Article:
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Illegal immigrant charged with first-degree murder in Mollie Tibbetts' death
An illegal immigrant was charged with the murder of Iowa college student Mollie Tibbetts, who had been missing for more than a month. (Image source: YouTube video screenshot.)

Illegal immigrant charged with first-degree murder in Mollie Tibbetts' death

Shortly after finding the body of Mollie Tibbetts, the Iowa college student who had been missing for more than a month, authorities charged an illegal immigrant with her murder, according to Fox News.

Tibbetts went missing on July 18 after going on a jog. Cristhian Bahena Rivera has been charged with first-degree murder in her death. Police say Rivera led them to her body.

"I can't really speak to you about the motive," said Rick Rahn, special agent in charge at the Iowa Division of Criminal Investigation, according to CNN. "I can just tell you it seems that he followed her and seemed to be drawn to her on that particular day and for whatever reason he chose to abduct her."

How did they catch him?

According to Fox News, they identified Rivera by way of surveillance footage that showed his car near the area Tibbetts took her jog and disappeared. Her body was found in a cornfield, covered by corn stalks.

Rivera is now being held on a federal immigration detainer. Authorities believe the 24-year-old man had been living in rural Iowa for between four and seven years.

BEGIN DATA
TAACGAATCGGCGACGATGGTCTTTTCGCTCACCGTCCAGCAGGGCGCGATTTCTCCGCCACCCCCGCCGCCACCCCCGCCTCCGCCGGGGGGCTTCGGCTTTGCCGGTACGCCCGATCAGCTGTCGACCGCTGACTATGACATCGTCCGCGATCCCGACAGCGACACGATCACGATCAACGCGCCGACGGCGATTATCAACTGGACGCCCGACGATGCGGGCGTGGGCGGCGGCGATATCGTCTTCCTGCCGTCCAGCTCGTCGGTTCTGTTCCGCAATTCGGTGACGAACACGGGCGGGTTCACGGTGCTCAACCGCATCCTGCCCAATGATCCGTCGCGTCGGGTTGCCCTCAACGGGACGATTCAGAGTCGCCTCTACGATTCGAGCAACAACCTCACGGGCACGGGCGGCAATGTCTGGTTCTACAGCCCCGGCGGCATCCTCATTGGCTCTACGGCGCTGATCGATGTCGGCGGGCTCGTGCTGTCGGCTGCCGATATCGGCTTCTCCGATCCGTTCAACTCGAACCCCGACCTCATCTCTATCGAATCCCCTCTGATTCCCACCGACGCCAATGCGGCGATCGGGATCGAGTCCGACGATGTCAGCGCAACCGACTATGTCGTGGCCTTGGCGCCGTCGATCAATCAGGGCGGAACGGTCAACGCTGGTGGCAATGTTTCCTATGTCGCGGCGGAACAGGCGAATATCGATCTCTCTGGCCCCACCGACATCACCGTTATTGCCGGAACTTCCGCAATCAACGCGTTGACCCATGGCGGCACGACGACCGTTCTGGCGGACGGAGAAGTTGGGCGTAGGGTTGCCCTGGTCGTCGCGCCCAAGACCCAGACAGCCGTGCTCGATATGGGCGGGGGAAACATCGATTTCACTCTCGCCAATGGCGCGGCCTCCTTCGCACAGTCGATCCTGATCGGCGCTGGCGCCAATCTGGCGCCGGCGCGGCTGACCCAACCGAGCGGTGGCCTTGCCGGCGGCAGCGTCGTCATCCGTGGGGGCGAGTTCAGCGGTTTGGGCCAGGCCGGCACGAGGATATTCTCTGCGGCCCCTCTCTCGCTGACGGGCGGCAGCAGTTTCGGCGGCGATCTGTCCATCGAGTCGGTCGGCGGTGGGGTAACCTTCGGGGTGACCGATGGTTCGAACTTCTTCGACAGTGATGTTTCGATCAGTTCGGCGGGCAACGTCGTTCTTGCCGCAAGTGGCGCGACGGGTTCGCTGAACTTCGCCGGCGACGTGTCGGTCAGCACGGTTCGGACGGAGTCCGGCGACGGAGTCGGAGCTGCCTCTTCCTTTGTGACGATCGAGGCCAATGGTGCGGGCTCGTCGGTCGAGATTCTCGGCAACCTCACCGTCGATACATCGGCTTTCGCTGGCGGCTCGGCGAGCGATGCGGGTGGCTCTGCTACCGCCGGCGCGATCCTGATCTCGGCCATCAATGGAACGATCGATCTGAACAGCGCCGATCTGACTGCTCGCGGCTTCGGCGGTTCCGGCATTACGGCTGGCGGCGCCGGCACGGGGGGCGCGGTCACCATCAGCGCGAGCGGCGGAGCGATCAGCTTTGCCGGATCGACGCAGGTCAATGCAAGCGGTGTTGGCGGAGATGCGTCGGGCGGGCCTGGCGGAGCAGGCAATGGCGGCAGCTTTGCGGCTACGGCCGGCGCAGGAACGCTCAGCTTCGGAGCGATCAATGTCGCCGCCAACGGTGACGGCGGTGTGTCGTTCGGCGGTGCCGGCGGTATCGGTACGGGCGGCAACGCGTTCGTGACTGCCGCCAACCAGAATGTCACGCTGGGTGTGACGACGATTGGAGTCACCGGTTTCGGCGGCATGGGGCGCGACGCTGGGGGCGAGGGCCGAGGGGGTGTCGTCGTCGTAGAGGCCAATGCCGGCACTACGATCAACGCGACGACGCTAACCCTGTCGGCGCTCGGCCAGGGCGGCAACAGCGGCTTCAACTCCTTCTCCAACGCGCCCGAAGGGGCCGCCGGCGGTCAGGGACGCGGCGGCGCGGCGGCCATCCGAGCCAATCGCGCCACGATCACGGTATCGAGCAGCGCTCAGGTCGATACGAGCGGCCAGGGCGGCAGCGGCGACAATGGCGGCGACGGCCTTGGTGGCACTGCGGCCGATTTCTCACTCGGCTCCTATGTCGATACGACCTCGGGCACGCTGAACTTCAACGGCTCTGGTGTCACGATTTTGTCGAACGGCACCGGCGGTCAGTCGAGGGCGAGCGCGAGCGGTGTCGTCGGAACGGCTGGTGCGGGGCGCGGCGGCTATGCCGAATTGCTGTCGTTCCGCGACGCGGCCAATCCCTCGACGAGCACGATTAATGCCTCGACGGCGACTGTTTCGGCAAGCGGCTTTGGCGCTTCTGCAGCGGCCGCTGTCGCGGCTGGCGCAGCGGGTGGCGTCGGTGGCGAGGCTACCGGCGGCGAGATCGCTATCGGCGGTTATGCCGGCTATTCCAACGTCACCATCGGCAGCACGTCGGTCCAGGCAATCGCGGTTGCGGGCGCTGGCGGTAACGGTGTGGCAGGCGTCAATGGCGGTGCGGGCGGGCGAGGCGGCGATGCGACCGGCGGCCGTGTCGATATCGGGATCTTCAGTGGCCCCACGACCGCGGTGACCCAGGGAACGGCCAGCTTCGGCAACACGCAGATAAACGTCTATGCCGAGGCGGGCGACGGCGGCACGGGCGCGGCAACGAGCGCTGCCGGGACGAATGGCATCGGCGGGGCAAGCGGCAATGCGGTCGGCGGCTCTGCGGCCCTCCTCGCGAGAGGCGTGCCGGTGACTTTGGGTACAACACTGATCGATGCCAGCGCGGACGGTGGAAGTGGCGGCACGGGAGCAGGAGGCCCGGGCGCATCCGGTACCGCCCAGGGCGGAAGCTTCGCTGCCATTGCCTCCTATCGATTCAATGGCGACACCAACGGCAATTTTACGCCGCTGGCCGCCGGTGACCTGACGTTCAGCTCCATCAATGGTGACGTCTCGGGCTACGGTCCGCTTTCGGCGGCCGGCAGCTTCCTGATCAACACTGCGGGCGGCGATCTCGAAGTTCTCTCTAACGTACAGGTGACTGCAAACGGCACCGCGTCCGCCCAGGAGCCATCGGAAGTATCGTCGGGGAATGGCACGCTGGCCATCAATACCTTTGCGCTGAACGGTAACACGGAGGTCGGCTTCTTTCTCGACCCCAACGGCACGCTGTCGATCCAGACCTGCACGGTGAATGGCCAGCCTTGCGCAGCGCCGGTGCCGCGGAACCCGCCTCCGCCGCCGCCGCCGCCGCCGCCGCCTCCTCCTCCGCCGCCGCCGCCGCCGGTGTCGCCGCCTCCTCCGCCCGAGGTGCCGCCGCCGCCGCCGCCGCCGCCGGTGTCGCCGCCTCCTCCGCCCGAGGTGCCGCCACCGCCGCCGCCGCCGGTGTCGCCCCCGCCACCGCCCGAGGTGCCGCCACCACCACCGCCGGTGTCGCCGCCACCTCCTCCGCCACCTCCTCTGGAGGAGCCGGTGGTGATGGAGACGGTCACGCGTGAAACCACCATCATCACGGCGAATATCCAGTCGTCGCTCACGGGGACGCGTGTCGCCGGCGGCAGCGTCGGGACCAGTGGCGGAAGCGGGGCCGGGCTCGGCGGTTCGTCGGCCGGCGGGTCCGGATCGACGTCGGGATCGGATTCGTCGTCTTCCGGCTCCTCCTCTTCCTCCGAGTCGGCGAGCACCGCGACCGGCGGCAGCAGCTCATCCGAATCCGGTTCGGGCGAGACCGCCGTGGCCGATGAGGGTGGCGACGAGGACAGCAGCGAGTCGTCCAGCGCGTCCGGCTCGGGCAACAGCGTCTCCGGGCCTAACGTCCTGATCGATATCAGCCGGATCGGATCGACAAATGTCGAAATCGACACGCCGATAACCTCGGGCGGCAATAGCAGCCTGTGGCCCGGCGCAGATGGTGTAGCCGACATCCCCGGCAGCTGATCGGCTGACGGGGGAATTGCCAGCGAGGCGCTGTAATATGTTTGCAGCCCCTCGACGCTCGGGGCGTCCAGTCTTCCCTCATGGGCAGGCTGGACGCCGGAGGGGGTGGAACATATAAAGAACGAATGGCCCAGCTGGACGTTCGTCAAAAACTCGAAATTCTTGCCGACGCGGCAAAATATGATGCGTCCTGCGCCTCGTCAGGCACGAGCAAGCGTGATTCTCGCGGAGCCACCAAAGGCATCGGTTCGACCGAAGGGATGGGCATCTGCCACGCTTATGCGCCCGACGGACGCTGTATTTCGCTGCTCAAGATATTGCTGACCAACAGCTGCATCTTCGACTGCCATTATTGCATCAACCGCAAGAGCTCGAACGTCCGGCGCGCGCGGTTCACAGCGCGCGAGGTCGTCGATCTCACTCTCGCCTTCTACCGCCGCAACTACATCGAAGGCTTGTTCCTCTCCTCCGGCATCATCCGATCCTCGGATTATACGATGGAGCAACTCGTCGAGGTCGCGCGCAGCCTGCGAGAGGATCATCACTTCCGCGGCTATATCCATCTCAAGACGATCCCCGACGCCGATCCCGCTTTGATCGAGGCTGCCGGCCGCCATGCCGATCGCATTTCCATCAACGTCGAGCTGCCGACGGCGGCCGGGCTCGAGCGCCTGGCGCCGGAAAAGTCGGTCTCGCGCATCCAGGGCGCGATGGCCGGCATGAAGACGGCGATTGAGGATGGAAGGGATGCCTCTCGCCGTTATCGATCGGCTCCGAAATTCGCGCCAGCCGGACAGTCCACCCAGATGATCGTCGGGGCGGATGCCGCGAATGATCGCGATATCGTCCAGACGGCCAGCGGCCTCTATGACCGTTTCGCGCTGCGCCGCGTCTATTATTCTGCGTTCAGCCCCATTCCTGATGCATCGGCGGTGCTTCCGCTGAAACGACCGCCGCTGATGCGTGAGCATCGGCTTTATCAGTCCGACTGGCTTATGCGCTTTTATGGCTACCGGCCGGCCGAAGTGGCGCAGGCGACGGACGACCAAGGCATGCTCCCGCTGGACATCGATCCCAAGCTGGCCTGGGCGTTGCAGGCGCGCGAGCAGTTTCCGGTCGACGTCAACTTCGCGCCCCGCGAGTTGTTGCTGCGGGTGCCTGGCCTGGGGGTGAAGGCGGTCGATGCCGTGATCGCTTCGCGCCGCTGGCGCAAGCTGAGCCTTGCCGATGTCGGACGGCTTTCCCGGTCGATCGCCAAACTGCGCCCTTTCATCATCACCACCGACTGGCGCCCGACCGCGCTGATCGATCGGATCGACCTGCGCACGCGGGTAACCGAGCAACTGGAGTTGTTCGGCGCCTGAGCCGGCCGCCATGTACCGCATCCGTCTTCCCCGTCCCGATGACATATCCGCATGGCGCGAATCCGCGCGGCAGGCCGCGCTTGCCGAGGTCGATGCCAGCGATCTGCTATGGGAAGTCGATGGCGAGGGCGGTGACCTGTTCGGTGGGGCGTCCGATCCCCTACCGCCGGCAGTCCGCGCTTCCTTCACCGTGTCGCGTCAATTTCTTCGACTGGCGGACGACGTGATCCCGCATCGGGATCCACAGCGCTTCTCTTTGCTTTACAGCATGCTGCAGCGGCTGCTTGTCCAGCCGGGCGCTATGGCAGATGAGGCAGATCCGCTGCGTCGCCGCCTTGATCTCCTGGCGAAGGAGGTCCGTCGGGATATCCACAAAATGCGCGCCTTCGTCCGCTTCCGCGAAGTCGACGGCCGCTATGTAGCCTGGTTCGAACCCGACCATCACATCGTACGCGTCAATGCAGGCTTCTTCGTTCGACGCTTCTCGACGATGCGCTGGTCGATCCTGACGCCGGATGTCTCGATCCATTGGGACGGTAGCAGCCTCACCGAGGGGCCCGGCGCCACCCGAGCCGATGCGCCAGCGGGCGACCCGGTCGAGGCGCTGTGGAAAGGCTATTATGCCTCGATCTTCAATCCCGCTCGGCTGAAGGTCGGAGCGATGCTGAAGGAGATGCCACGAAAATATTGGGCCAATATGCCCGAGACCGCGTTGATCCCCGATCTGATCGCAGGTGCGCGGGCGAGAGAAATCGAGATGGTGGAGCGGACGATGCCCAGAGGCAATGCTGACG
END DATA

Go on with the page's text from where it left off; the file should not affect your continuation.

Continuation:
The suspect's confession

Rivera claims he blacked out during an altercation with Tibbetts, and then woke up at an intersection in Poweshiek County, realizing he had put her in the trunk of his car.

The suspect said he took her out of the trunk, saw blood on the side of her head, and dumped the body off in the cornfield, according to court records.

An autopsy will be performed on the body to determine when and how Tibbetts died. Rivera is currently being held on $1 million bail.

Long investigation concludes

About 40 investigators that were working tirelessly to track Tibbetts down interviewed nearly 1,500 people in their investigation and received about 4,000 tips over the course of the 34 days between her disappearance and the discovery of her body.

"It never crossed our mind that she wouldn't come home safe," said Brooklyn, Iowa, city clerk Sheri Sharer.

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